Capgras syndrome - an overview
Abi Skraga is a year 13 student who has applied to study cognitive neuropsychology at university. Abi has written an excellent article about CAPGRAS SYNDROME. I am sure that you will agree it is very informative. Please have a read.
My personal interest by Abi Skraga
In studying psychology and biology at A-level and developing a keen interest in the subjects, I have explored many research areas and have become primarily interested in behavioural neuroscience.
I came across Capgras syndrome while reading Ramachandran’s ‘phantoms in the brain’, ultimately amazed at the fragility of the structure and function of the human neural system and the impact of any changes to it. This is particularly the case in psychopathologies which not only have drastic effects on the patient, but their peers too.
I find Ramachandran’s neural explanation of this condition particularly interesting, linking to topics in A-level psychology such as localisation of function and plasticity within the brain. Having extensively researched the syndrome and its causes, I now have a greater understanding of neural mechanisms and have been inspired to further question similar topics. What would happen if the connections in the brain were not only damaged, but reorganised such that emotions may be misattributed to an individual? Could it be a possible explanation for apparent ‘random’ crime, where a spouse may hurt their loved one as a result of a rewiring in the brain which evokes an emotional response anger and violence instead of love and care?
I will continue to investigate such debates, and progress in my learning of the extensive discipline that is psychology.
Named after Joseph Capgras, the French psychiatrist who first described it, Capgras syndrome is classified as a delusional misidentification syndrome, a class of delusional beliefs that involves the misidentification of people, places, or objects. It is therefore characterised as the irrational belief that a familiar person or place has been replaced with an exact duplicate, an imposter (Ellis, 2001; Hirstein and Ramachandran, 1997) and hence concerns the absence of differential autonomic activity to familiar faces compared with unknown faces (Ellis and Lewis, 2001). This is in contrast to patients with prosopagnosia, who cannot consciously recognise previously familiar faces but display autonomic or covert recognition in response to them.
This delusion is sometimes seen in and so is thought to be linked to people who have dementia (Förstl et al, 1991), hallucinatory schizophrenia (Christodoulou, 1997) or bipolar disorder (Silva et al, 1989), or where there has been some type of brain injury or disease (Weston and Whitlock, 1971).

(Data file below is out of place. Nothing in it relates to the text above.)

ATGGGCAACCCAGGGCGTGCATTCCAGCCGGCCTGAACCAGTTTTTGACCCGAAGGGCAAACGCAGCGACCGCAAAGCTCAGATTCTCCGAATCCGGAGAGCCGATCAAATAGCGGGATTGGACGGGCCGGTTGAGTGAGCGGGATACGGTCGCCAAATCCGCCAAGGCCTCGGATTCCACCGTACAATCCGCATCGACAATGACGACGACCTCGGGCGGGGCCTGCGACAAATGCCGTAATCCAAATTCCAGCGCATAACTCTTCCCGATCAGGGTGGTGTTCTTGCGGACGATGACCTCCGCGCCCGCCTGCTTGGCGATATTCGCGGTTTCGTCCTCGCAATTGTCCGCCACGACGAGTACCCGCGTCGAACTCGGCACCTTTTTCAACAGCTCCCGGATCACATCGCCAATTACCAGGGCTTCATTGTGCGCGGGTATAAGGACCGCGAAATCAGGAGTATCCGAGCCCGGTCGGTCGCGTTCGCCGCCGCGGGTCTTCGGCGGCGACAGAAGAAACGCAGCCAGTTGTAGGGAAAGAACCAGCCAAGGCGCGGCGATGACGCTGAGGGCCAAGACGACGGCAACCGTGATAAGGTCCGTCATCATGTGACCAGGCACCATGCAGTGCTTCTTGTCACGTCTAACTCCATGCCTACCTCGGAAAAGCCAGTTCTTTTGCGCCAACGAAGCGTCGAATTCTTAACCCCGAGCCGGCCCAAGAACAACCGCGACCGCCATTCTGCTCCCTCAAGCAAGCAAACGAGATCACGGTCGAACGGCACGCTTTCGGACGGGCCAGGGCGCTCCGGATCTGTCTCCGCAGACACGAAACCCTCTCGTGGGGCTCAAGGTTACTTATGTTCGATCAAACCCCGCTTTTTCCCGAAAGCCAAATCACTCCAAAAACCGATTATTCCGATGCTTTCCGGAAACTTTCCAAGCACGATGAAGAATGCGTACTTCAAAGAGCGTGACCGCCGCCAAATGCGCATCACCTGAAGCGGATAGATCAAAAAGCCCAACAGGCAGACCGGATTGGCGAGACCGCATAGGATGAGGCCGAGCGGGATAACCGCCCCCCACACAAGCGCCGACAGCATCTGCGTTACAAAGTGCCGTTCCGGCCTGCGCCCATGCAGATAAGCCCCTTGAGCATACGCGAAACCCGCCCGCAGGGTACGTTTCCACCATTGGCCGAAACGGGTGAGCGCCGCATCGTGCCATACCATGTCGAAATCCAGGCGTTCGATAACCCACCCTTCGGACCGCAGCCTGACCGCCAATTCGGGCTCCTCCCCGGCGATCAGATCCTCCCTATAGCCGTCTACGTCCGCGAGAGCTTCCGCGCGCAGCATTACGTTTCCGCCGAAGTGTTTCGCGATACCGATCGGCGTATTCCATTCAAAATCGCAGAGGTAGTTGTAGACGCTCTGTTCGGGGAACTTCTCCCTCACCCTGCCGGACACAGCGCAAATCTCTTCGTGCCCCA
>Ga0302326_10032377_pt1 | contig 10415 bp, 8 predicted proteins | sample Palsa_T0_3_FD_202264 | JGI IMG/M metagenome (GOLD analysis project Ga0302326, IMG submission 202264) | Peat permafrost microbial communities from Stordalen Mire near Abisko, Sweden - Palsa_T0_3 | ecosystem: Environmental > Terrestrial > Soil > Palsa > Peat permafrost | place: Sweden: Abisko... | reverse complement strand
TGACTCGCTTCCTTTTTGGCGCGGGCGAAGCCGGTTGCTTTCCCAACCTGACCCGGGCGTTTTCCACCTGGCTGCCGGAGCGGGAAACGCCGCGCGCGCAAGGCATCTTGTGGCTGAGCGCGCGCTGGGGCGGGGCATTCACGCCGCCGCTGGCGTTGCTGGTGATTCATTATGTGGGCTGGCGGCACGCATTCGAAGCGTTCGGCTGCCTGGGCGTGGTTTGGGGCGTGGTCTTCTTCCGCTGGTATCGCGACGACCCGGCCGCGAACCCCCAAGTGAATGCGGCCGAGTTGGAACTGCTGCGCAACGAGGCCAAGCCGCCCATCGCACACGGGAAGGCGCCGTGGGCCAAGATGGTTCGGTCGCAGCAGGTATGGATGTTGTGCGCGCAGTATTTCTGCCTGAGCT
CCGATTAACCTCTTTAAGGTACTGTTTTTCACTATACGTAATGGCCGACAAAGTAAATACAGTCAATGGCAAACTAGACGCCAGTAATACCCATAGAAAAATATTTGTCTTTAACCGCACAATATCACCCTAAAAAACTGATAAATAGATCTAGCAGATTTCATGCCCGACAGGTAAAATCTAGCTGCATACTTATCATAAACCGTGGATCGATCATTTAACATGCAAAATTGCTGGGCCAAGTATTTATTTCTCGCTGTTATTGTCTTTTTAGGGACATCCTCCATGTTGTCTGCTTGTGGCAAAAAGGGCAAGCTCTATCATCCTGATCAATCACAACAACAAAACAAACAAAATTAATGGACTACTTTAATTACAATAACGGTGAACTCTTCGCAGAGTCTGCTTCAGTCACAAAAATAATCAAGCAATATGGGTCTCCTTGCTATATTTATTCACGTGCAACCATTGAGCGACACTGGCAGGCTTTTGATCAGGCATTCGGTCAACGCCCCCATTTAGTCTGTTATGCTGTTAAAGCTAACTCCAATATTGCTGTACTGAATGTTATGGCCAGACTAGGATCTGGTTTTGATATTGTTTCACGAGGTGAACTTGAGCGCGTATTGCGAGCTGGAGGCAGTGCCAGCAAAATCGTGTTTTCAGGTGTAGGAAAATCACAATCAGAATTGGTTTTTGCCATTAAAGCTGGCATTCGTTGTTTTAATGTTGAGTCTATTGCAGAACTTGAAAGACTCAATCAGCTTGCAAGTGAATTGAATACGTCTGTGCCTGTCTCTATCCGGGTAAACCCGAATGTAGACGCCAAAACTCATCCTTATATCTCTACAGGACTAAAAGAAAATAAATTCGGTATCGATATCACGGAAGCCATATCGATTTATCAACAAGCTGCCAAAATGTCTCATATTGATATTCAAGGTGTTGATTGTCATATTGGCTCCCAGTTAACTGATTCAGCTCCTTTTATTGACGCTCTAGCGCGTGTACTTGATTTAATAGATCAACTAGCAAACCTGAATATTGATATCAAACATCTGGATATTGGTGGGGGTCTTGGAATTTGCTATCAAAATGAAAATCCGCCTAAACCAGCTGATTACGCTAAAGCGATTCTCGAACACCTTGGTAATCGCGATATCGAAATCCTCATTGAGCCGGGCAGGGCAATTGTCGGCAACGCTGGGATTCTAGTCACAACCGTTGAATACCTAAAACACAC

From the psychodynamic perspective, the Capgras delusion is generally characterised by marked feelings of ambivalence with a misidentification delusion toward family members or friends (Berson, 1983). The feelings of ambivalence are suggested to be as a result of the Oedipus and Electra complexes in individuals, and hence are motivated by sexual jealousy towards the opposite sex parent. The misidentification delusion is therefore the primitive ego defence mechanisms providing a way to cope with the conscious/unconscious hostile impulses directed toward their loved ones, by minimising the guilt experienced with anger and aggression (Silva et al, 1987). However, there are issues with this explanation such that the oedipal impulses suggested cannot adequately explain all cases of this disorder, markedly those in which the emotional detachment is directed at a family pet or non-human creature (Hirstein and Ramachandran,1997).
With this explanation having largely been discredited, it is now generally agreed that the Capgras delusion has a more organic basis (Young et al, 1993). It was hypothesised that patients might have damage to the system that produces the automatic emotional arousal to familiar faces (Ellis and Young, 1990; Ellis et al, 1997), hence a double dissociation of prosopagnosia. Evidence for this explanation comes from other studies measuring galvanic skin responses (GSR) to faces- a patient with Capgras delusion shows reduced GSRs to faces in spite of normal face recognition (Hadyn et al, 2000).
Similarly, it is also suggested that the origin of the disorder is as a result of damage to the connections between the brain area where faces are recognised, and the area involved in emotions. More specifically, the disconnection between the amygdala and the inferotemporal cortex (Ramachandran, 1998). The latter two examples can be used to explain the presence of the condition in sufferers of brain injury and neurodegenerative diseases, suggesting perhaps a physical aetiology.
Limited research and conclusiveness into the syndrome itself limits the availability of treatment specifically for Capgras, however there are treatments which aim to address underlying causes, and the conditions for which Capgras syndrome is most commonly associated with.
For example, dementia behaviour management can be used to reduce symptoms of the syndrome. This specifically includes Habilitation Therapy, the compressive behavioural approach to Alzheimer's disease and related dementias (ADRD) that the Alzheimer’s Association finds to be a best practice (Alzheimer’s Association, 2001, n.d.). Similarly, in dementia sufferers, medications like cholinesterase inhibitors, which boost neurotransmitters involved in memory and judgment, may be used.